By: Jim Hynes, Making a Scene
Trumpeter Kenyatta Beasley leads an explosive session with his septet, through the compositions of renowned saxophonist, the late Frank Foster, Beasley’s mentor. These burning cuts, stretched over twos discs, were recorded during a two night stand at Brooklyn’s Jazz 966 in 2013. There are only 11 compositions with most over ten minutes and “Katherine the Great” clocking in at 17. Obviously, this gives plenty of room for the soloists to stretch out and do they ever! Beasley is joined on the front line by trombonist Vincent Gardner, alto saxophonist Mark Gross and tenor/soprano saxophonist Keith Loftis. The rhythm section has Alvester Garnett on drums, Dezron Douglas on bass and Anthony Wonsey on piano. Formidable guests include master trumpeter Wynton Marsalis, guitarist Mark Whitfield, vocalist Carla Cook and tenor saxophonist Eric Wyatt.
Frank Foster, the famous composer, arranger and tenor saxophonist, is best known for his two celebrated stints with the Count Basie Orchestra. The first as a sideman and star-soloist (1953- 64), the second as a leader and important revitalizer of the Basie Band after the death of the Count (1986-95). The many compositions that Foster wrote during his 40-year career have long become part of the jazz lore. The genesis for this project was when Beasley, together with students from Ohio State University, wrote a book to add Foster’s music to the lexicon of written music that is used in jazz education. After making numerous trips to Foster’s home towards the end of his life, Beasley decided to shift his focus for the time being to include this project. Beasley arranged Foster’s melodies for the ensemble, weaving in his own ideas with Foster’s.
The audience at Jazz 966 was lit, undoubtedly providing a contagious energy for the musicians.Beasley says: “The dance floor often fills up immediately, so I wanted tunes that had some bounce.. We wanted to be up stage and have as good a time as the audience was.”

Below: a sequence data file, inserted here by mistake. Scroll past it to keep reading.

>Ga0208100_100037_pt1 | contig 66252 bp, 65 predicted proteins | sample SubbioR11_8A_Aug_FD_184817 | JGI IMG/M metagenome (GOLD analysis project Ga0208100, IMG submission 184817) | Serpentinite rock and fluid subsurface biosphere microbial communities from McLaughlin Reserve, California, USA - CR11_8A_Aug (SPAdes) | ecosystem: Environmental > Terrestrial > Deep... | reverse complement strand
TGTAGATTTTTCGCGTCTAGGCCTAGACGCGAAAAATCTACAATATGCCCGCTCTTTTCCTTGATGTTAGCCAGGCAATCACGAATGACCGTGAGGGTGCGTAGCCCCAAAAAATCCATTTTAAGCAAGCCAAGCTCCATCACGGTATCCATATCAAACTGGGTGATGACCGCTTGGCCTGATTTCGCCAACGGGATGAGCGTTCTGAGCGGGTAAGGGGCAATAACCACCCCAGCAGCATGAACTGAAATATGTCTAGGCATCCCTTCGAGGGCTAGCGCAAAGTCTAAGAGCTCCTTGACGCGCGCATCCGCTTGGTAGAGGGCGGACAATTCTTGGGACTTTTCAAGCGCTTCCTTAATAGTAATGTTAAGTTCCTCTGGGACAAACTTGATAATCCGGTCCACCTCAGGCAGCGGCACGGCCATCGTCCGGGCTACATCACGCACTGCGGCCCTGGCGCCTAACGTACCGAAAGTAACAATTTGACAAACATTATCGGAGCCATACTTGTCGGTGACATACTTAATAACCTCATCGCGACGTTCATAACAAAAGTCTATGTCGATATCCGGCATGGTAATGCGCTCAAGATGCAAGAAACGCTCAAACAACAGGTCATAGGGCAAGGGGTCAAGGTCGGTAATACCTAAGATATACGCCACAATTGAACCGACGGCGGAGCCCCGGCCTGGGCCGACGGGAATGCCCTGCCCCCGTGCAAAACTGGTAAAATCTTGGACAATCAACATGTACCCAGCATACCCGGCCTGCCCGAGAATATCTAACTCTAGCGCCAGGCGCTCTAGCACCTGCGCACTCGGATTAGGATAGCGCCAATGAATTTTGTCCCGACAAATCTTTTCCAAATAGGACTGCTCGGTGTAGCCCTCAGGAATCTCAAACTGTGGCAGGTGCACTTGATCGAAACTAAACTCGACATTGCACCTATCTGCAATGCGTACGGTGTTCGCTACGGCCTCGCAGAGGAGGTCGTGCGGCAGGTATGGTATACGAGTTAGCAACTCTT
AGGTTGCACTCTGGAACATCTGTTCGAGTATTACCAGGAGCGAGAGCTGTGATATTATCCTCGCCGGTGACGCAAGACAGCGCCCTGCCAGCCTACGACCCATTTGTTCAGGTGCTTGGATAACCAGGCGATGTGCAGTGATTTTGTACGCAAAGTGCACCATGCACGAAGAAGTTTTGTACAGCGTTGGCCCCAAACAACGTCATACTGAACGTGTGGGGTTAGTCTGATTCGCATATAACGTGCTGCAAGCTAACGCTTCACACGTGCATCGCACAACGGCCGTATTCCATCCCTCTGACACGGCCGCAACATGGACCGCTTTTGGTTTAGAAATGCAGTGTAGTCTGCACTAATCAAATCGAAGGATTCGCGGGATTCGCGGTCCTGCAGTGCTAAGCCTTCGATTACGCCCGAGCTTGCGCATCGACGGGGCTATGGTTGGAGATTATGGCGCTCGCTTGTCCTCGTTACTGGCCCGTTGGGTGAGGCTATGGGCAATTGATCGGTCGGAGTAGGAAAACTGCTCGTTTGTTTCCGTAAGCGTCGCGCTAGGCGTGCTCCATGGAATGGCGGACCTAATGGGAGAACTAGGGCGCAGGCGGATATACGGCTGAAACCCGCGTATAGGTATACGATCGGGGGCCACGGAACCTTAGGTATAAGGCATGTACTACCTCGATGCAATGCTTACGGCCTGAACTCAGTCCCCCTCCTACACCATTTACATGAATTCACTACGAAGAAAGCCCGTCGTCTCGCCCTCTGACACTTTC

The blues infused opener “Hip Shakin’” sets the tone for the album, tight ensemble arrangements surrounding impassioned solos. Acclaimed guitarist Mark Whitfield takes the honors here with his burning solo. Next, singer Carla Cook gives an impressive vocal representation of Foster’s gem “Simone”. Keith Loftis blows with abandon in the mid-section.
The band blazes through the Afro-Caribbean rhythms of “Chiquito Loco,”and through the Brazilian rhythms of “Cidade Alto.” Trombonist Gardner shines on “Cidade Alto.” Master trumpet player Wynton Marsalis joins the ensemble in the lengthy “Katherine the Great” on Disc 2. He easily blows over the melody while adhering to tradition a d not overstepping his bounds.
Beasley ends the set with what he notes as the personal favorite of the composer, called “Cecilia is Love”. This masterpiece, performed by Foster’s proteges Loftis and Beasley, was written for the wife and manager of the deceased saxophonist. Loftis takes a tender soprano solo, and the rhythm section is as tight as can be, closing appropriately with a major flourish.
Beasley and company did Foster more than proud. At times, they threaten to damn blow the roof off the club. This one sizzles almost completely throughout, unlike many albums of this type that pace with burners and ballads. As Beasley said, the band was intent on having as good a time as the revved up audience.